In an interesting but concerning case, a federal court found that individual employees of a school district may be held liable for violating the Family Educational Rights and Privacy Act (FERPA), not by a direct action under FERPA but rather under a common law negligence action and Section 1983 action.

In the case of L.S. v. Mount Olive Board of Educ., (D.N.J. 2011), the court was faced with what it described as an “ill-conceived notion to use a 10th grade student’s confidential psychiatric evaluation as a tool to teach the famous J.D. Salinger novel, The Catcher in the Rye, to an 11th grade English class.” The assignment at issue started off innocently enough, requiring students in the English class prepare a psychological or psychiatric evaluation of Holden Caulfield, the novel’s main character. Apparently believing it might be helpful for the class to have a model to work from, the classroom teacher approached a school psychologist and asked if she had an example the students could use. The school psychologist provided a copy of the student-plaintiff’s most recent evaluation, which the teacher took, redacted and then distributed to the class. However, despite the redaction of some information, the evaluation still contained significant information about the student-plaintiff, including her age, religion, grade, family members, physical conditions and psychiatric history, among other things. Within that class session, one of the students, who was friends with student-plaintiff, was able to identify the student from the information that remained.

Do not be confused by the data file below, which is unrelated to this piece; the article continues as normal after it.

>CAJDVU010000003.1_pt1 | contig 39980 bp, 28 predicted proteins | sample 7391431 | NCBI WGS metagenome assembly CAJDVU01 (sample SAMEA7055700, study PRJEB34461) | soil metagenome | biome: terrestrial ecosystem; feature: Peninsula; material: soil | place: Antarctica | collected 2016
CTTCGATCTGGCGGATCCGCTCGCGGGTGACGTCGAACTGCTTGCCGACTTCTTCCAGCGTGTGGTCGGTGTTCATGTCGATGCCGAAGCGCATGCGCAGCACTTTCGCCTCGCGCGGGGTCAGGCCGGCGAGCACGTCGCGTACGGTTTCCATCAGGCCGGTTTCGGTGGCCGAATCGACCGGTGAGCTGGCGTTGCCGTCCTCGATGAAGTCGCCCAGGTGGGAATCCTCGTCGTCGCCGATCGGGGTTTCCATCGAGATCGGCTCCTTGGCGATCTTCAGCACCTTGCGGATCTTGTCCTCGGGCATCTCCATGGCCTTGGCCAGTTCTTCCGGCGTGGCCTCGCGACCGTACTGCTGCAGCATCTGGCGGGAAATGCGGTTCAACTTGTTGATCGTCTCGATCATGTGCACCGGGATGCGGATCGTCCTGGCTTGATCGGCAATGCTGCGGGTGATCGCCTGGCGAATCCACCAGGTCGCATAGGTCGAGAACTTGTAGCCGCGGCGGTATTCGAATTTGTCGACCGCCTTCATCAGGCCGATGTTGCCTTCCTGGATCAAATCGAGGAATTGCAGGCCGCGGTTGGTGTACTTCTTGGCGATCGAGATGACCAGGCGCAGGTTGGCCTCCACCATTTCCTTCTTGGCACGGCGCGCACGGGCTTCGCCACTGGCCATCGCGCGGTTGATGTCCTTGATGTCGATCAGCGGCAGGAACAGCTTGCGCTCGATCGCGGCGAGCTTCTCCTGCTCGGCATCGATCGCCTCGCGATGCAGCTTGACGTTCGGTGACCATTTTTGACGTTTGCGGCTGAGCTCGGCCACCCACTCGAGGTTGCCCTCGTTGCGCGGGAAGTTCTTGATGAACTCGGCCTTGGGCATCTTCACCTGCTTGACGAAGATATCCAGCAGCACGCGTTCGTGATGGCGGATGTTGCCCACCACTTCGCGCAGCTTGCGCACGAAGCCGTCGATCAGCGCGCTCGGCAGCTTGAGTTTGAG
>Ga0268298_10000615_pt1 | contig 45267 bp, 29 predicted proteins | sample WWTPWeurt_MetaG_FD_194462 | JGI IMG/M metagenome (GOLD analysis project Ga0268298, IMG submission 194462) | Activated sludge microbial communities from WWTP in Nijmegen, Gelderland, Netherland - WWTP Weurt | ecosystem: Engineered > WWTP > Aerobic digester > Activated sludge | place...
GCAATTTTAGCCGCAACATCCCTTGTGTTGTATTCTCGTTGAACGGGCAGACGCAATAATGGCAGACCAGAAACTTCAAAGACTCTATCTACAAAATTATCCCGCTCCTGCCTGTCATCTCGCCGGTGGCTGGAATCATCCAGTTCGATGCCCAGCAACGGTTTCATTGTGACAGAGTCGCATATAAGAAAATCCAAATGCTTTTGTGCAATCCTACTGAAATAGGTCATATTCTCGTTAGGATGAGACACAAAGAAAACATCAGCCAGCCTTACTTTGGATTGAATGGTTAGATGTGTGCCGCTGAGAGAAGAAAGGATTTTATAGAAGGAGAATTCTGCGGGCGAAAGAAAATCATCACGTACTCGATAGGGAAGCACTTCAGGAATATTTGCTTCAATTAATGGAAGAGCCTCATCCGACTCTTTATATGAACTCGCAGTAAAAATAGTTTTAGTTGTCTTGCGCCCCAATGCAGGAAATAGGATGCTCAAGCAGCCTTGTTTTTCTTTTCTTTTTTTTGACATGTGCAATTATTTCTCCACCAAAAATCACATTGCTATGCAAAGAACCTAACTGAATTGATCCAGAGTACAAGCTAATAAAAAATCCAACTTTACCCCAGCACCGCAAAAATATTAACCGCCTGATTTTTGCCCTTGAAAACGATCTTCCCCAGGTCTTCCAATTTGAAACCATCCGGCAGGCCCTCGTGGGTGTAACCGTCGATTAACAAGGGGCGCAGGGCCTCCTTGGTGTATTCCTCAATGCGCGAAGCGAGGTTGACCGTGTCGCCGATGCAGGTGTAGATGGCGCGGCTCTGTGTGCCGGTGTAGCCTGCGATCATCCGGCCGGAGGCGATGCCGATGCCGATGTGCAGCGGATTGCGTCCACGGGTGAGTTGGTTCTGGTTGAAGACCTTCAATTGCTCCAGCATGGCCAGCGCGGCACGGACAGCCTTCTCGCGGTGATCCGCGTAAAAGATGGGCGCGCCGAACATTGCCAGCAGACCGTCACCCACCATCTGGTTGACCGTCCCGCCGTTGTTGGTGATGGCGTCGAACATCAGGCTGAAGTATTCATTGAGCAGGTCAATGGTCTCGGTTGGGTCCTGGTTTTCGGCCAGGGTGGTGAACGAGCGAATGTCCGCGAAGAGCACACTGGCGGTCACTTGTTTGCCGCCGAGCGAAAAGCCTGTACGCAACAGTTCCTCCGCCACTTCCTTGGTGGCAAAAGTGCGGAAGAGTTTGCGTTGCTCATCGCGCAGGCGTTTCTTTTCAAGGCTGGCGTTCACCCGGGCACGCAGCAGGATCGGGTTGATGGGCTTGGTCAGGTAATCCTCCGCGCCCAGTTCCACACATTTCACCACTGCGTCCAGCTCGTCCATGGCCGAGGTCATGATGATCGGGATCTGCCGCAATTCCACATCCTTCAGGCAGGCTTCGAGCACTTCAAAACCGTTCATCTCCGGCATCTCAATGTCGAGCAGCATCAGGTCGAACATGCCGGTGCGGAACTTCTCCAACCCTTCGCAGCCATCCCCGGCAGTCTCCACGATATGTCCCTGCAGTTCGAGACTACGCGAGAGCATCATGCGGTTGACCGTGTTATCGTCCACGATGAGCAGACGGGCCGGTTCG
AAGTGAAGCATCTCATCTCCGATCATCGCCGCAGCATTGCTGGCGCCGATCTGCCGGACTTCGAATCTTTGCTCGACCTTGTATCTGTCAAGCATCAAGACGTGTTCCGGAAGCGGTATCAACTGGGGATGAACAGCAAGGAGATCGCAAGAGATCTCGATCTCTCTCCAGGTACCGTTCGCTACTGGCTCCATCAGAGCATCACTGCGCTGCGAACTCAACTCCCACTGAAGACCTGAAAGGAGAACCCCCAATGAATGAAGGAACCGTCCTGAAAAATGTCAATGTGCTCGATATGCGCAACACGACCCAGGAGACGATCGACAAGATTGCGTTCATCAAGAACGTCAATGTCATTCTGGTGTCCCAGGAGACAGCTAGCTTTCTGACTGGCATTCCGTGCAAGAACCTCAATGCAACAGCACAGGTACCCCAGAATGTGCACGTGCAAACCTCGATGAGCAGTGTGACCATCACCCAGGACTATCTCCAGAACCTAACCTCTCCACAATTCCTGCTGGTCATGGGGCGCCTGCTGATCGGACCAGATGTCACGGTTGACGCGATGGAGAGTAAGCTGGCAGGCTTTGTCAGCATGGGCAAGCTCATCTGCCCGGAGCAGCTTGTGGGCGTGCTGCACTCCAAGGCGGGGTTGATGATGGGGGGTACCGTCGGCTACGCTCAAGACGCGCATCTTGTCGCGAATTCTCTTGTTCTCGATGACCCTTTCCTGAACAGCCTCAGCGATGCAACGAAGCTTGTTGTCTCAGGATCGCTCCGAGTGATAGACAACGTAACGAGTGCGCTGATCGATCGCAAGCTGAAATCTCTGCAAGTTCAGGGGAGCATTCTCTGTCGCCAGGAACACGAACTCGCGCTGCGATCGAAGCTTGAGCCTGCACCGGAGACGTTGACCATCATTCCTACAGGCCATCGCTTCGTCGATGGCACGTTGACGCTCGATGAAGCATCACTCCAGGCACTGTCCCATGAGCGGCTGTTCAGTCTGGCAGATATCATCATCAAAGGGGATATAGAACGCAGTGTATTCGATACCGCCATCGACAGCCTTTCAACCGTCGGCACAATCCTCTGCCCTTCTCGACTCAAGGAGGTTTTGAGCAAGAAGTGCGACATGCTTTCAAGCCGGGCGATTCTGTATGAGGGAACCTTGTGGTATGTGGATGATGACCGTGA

The court noted that while individual school employees could not be sued under IDEA, as it does not provide for monetary damages, or FERPA, as it does not allow for a private right of action, individuals could be sued for common law negligence and under Section 1983.  The court found, not surprisingly, that the actions of the teacher and school psychologist clearly violated the duty of care they owed to the student-plaintiff to maintain the confidentiality of the student’s records. In addition, the court found the plaintiffs could pursue a Section 1983 claim against the teacher and school psychologist because they intentionally released the student’s private information in violation of the student’s constitutional right to privacy.

While the particularly egregious facts of this case may be what drove the result, this case is a warning to school employees that under certain circumstances they could be held liable in their individual capacity for the improper release of a student’s records. Accordingly, it is imperative that school entities provide proper training and oversight to school employees about handling student records and protecting student privacy.